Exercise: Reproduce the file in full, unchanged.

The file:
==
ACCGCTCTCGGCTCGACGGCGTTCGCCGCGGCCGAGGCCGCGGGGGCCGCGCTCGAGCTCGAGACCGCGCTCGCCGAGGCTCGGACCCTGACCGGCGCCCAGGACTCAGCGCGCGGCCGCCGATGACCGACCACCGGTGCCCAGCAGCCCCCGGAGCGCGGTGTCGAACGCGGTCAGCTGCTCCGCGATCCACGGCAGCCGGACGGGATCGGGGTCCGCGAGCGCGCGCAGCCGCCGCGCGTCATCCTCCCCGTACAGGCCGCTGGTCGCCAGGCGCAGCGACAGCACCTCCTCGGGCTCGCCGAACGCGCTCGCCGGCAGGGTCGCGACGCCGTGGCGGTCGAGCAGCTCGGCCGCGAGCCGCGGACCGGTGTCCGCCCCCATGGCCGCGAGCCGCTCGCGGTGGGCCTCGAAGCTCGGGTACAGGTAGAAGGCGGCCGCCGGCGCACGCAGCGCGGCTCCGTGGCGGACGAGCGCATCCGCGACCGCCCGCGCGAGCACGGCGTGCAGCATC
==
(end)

ACCGCTCTCGGCTCGACGGCGTTCGCCGCGGCCGAGGCCGCGGGGGCCGCGCTCGAGCTCGAGACCGCGCTCGCCGAGGCTCGGACCCTGACCGGCGCCCAGGACTCAGCGCGCGGCCGCCGATGACCGACCACCGGTGCCCAGCAGCCCCCGGAGCGCGGTGTCGAACGCGGTCAGCTGCTCCGCGATCCACGGCAGCCGGACGGGATCGGGGTCCGCGAGCGCGCGCAGCCGCCGCGCGTCATCCTCCCCGTACAGGCCGCTGGTCGCCAGGCGCAGCGACAGCACCTCCTCGGGCTCGCCGAACGCGCTCGCCGGCAGGGTCGCGACGCCGTGGCGGTCGAGCAGCTCGGCCGCGAGCCGCGGACCGGTGTCCGCCCCCATGGCCGCGAGCCGCTCGCGGTGGGCCTCGAAGCTCGGGTACAGGTAGAAGGCGGCCGCCGGCGCACGCAGCGCGGCTCCGTGGCGGACGAGCGCATCCGCGACCGCCCGCGCGAGCACGGCGTGCAGCATC